How safe is Botswana?
Botswana is considered a safe travel destination. It is both financially and politically stable. It has been spared much of the unrest and turmoil, which plagues so many countries in Africa. As is the case elsewhere, the larger cities and population centres generally have the most crime, but once you are on safari, such problems are all but nonexistent. It is, however, a good idea to leave your valuables (expensive watches, jewellery, etc.) at home, thus eliminating the temptation for possible theft. Luggage locks are always advisable when flying.
What type of travel documents do I need?
A valid passport is a requirement for any international travel, when travelling into Southern Africa your passport needs to be valid for a minimum requirement of 6 months after your entrance date as well as 2 blank pages. Citizens of certain countries are required to obtain visas for entry into Botswana. As this list of countries changes from time to time, it is important to check with your travel consultant regarding current visa requirements, well in advance of your departure. Please note that it is your own responsibility to ensure all necessary visas are obtained prior to entry (unless available on entry, such as Zimbabwe at current time).
Who will meet me on arrival and where?
You will be met at the airport in Maun. After passing through customs, you should look for a uniformed Ker & Downey representative with a sign showing 'Ker & Downey'. The Ker & Downey representative will then transfer you either to your flight to camp, the Ker & Downey offices, your hotel or other appropriate destination as per your itinerary.
What type of clothing will I need on safari?
Depending upon the time of year you safari in Botswana, lightweight clothing of cotton and cotton/blends are most suitable. During the winter months it can be very cold and a warm jacket will be needed for early morning and evening game viewing activities. During the summer months bring a lightweight water/windproof jacket in case of rain, but otherwise temperatures are very warm. For evenings bring lightweight long sleeved clothing as protection from mosquitoes. Neutral colours such as khaki, beige/cream or olive green are appropriate, and are less conspicuous to the animals. Laundry is done daily in camp, so it is not necessary to over pack. Consult our packing list as a general guide before you travel.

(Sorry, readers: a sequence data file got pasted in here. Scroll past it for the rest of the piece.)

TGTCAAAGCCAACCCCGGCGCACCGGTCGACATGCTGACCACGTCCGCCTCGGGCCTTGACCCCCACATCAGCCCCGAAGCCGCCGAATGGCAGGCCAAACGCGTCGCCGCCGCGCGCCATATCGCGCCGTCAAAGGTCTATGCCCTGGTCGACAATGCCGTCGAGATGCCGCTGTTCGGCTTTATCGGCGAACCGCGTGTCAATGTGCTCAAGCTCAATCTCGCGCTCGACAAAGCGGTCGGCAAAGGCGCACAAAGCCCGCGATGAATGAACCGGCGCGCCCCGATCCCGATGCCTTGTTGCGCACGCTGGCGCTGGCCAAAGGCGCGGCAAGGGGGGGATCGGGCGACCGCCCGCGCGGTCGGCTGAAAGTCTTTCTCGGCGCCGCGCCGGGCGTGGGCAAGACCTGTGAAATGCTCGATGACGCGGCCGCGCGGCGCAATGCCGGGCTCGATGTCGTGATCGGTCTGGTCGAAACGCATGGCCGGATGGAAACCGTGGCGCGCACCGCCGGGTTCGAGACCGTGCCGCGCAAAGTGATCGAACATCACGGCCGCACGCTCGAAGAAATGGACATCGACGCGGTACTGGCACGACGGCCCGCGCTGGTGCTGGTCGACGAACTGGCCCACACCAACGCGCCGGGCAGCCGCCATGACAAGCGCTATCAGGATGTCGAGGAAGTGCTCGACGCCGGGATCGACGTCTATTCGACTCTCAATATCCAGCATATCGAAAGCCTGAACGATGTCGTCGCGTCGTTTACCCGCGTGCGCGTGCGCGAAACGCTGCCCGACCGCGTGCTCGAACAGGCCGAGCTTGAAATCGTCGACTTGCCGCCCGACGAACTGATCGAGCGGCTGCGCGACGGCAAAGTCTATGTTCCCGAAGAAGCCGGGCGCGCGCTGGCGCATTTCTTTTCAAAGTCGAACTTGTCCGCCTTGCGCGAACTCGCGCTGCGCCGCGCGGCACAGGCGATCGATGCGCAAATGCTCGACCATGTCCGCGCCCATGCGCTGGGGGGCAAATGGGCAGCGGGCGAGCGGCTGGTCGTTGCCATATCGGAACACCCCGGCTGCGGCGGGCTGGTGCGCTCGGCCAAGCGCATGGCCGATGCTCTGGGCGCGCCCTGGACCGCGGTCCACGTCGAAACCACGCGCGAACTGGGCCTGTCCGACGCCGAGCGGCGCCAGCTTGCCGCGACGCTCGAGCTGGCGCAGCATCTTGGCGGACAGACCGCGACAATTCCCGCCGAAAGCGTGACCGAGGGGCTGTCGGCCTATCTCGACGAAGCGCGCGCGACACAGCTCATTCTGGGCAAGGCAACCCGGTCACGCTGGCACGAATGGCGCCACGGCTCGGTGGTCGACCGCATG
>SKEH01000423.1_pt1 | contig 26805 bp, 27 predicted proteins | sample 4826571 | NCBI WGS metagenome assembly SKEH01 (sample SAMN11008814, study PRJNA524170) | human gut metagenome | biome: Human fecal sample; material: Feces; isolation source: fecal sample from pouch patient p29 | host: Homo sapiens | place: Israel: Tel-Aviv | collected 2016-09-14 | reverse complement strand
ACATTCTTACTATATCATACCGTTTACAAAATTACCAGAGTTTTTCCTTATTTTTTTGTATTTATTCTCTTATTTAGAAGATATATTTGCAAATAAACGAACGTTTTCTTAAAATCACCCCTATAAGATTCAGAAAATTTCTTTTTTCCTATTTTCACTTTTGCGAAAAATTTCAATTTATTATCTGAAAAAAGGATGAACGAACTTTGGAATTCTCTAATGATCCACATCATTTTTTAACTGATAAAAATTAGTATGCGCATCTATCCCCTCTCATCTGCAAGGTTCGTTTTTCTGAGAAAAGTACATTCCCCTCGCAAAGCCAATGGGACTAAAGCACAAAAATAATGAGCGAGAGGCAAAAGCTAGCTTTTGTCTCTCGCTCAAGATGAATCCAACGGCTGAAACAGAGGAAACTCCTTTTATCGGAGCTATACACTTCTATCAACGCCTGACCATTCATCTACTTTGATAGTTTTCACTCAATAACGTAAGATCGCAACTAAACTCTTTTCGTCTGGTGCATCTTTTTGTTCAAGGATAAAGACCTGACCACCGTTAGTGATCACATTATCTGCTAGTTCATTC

It is recommended that on your international flight to Botswana you carry a change of clothing (e.g. t-shirt and underwear), any prescription medicines and your valuables (documents, camera, wallet) in your hand luggage in case of lost luggage or luggage delays from connecting international flights. In the case of lost luggage, Ker & Downey will assist where possible in calling the airlines to monitor progress in your luggage claim which, in most cases, arrives the following day, however please note that it is often beyond our control and your best precaution is the essential items being packed in your hand luggage.
Is the water safe to drink?
Yes. Water supplies in camp are filtered to city standards. Water jugs in each tent are replenished on a daily basis. And bottled water is readily available at each camp. You can help yourself.
What type of aircraft will I be using on safari?